When Camden Council Women's Committee was established sin 1982, they adopted the group as a subcommittee and it became Camden Lesbian Working Group. Later that year, the group was again renamed, this time, with a name that would endure for longer: Camden Lesbian Centre Project (CLCP). As CLCP, the group successfully applied for Council funding, coordinated meetings and events, and began looking for premises to establish a physical centre for the local lesbian community.

In 1985 CLCP merged with the Black Lesbian Group, thus establishing Camden Lesbian Centre and Black Lesbian Group (CLCBLG). CLCBLG would secure premises at 54-56 Phoenix Road in February 1986; the Centre opened on 31 October 1987, and closed in late 1995/early 1996.

Capital Gay

  • Corporate body
  • 1981-1995

Capital Gay was a free, weekly London newspaper established by Graham McKerrow and Michael Mason. It was priced at 20p when first published but became free six months later, and went on to be Britain's longest-running free gay newspaper. It was initially distributed only in London but was later also distributed in Brighton. Its readership eventually grew to around 20,000.

City Limits

  • Corporate body
  • 1981-1993

City Limits was an alternative culture and event listings magazine for London, published weekly. It was founded by former Time Out staff writers as a co-operative, after TO owner Tony Elliott refused to adopt co-operative working principles. City Limits initially took a vocally radical feminist stance, though later investors tried to rebrand the title as a women's lifestyle magazine.

Collegamento fra le Lesbiche Italiane

  • Corporate body
  • 1981-2008

Collegamento fra le Lesbiche Italiane (roughly, the Coalition of Italian Lesbians; CLI) was a network for Italian lesbian individuals and collectives, which provided opportunities for connecting, organised seminars and conferences, and conducted and disseminated research on Italian lesbian culture. The CLI published a monthly newsletter for around 21 years, along with a raft of other publications.

In 1983, the CLI and several other Italian feminist collectives founded the Feminist Separatist Centre (CFS) in Rome. In 1986, they established the Archivi di Lesbiche Italiane (Italian Lesbian Archives; ALI), which comprised an Italian and foreign-language library, a newspaper archive, and a collection relating to Italian lesbian history and culture. In 2003, the CLI founded Archivia, an archive and library relating to women's histories. In 2008, the CLI's operations ceased and its collections were donated to Archivia.

DAHLING

  • Corporate body
  • c.1990s

DAHLING was a social group for D/deaf, HoH and hearing lesbians. They held regular socials and planning meetings at Camden Lesbian Centre in the early to mid 1990s.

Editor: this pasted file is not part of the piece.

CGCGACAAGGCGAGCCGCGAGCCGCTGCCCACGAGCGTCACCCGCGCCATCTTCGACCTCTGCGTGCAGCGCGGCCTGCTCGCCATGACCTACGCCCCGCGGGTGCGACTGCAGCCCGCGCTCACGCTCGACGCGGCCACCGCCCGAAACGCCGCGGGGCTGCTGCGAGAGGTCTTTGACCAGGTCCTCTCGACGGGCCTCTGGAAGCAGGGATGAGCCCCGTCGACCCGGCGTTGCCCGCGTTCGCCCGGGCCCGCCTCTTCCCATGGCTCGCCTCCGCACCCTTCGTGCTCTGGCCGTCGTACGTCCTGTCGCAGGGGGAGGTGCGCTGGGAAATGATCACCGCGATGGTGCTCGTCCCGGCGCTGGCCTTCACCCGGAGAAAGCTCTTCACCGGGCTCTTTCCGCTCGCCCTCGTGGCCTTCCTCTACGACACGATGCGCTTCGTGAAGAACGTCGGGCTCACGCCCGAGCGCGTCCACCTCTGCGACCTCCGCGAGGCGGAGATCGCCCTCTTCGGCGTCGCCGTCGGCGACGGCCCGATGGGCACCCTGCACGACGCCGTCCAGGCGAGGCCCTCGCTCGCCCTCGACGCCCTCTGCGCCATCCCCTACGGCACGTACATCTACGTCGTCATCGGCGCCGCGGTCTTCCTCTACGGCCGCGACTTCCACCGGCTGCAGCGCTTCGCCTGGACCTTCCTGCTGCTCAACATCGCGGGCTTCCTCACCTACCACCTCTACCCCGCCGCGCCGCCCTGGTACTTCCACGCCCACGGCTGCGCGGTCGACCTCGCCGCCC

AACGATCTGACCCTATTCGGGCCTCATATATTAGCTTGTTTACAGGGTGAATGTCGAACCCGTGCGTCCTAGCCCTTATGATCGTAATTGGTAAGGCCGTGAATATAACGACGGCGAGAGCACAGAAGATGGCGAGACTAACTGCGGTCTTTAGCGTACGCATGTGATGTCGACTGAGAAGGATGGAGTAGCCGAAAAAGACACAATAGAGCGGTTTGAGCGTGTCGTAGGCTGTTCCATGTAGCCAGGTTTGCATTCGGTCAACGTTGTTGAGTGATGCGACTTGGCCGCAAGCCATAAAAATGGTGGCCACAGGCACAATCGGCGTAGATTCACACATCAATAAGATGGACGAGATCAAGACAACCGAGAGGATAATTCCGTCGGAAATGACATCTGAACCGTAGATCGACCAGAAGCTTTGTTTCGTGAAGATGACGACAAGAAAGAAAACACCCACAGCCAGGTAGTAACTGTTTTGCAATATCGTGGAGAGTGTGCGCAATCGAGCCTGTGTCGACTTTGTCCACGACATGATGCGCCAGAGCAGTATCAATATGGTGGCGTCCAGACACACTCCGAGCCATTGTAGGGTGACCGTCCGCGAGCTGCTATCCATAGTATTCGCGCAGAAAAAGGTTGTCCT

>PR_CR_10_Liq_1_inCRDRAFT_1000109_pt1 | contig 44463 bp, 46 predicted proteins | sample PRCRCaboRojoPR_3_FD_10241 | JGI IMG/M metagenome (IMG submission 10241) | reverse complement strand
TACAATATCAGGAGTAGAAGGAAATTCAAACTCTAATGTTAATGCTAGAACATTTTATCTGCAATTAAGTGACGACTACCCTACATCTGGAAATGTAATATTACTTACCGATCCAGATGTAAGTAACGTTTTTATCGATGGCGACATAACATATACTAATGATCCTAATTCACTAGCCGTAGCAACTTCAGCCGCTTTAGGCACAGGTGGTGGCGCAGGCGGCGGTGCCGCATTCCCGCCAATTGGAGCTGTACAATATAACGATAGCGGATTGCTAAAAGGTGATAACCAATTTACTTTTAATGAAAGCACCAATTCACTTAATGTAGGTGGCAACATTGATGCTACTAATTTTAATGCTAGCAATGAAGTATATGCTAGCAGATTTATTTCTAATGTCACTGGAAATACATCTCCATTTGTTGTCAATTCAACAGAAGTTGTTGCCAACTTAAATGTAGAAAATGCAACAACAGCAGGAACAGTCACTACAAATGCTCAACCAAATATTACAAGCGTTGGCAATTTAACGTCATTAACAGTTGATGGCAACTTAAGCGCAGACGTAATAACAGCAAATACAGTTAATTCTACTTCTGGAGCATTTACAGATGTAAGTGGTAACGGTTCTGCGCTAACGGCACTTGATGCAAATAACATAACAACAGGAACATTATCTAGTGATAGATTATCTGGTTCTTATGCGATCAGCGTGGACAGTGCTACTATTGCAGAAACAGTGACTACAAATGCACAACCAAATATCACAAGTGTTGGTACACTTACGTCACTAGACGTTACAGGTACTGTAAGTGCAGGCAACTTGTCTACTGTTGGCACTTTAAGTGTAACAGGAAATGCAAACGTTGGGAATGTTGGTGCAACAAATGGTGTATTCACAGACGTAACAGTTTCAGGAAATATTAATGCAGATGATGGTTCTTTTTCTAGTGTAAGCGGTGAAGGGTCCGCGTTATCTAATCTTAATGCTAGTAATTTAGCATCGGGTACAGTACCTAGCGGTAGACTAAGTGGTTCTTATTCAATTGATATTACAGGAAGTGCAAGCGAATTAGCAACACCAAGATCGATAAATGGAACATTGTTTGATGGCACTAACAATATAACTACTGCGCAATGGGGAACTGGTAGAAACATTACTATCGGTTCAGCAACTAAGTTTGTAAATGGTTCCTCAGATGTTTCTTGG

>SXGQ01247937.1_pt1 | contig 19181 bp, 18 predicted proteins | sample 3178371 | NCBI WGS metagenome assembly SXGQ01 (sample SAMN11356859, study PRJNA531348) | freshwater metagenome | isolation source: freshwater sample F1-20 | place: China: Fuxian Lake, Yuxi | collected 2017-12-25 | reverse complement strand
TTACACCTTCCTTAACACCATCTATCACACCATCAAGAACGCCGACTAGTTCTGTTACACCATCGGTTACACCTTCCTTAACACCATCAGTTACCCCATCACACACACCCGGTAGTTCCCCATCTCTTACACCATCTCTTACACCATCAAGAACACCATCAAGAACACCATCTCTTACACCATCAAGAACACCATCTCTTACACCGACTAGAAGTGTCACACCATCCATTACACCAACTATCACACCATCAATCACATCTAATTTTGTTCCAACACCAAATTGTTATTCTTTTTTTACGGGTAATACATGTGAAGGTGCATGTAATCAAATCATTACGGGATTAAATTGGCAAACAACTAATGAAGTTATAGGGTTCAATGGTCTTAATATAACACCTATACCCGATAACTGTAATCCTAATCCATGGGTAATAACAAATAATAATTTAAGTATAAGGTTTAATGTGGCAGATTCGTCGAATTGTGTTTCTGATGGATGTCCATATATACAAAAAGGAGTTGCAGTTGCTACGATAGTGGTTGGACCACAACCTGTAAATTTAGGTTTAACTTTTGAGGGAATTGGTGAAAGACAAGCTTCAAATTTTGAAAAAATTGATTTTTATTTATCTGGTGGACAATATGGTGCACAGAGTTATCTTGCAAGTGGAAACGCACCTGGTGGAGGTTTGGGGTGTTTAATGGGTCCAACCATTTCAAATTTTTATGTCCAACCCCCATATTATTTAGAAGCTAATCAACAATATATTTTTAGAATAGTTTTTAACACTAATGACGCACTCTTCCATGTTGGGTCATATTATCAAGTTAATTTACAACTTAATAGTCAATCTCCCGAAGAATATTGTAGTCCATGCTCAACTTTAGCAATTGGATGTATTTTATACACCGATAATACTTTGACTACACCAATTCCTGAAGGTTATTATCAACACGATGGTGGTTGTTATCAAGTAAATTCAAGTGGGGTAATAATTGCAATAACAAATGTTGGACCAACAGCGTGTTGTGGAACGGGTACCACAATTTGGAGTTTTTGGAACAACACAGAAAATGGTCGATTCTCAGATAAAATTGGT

GEMMA

  • Corporate body
  • 1976-

GEMMA is a UK-wide friendship and self-help network for lesbians and bisexual women, with and without disabilities. The group puts women in touch via email, phone, and in-person meet-ups, as well as maintaining a taping circle for D/deaf and HoH women.

Since its establishment in 1976, GEMMA has published regular newsletters, guides, and anthologies of its members' creative writing. The group maintains a small lending library which members can access upon request. Membership is open to all lesbian/bisexual women with or without disabilities, of all ages, who subscribe to the aims of integration of the disabled and non-disabled.

International Lesbian Information Service

  • Corporate body
  • 1980-c.1998

The International Lesbian Information Service (ILIS) was international organisation which aimed to foster and promote lesbian organising internationally. It was founded by ILGA in 1980, becoming an independent organisation in 1981. ILIS organised several conferences and published a quarterly newsletter. In Shelley Anderson's 'Lesbian rights are human rights!' manifesta (1995), she lays out ILIS's five demands as follows:
'1. We have the unconditional right to control our own bodies.

  1. We have a right to education that is not sexist or heterosexist and which includes positive information about lesbian lifestyle.
  2. We need the right to self-organisation.
  3. All governments must repeal legislation which criminalizes us or discriminates against us.
  4. Therefore, all governments must pass human rights legislation to protect individuals against discrimination based on color, class, creed, sex and sexual preference.'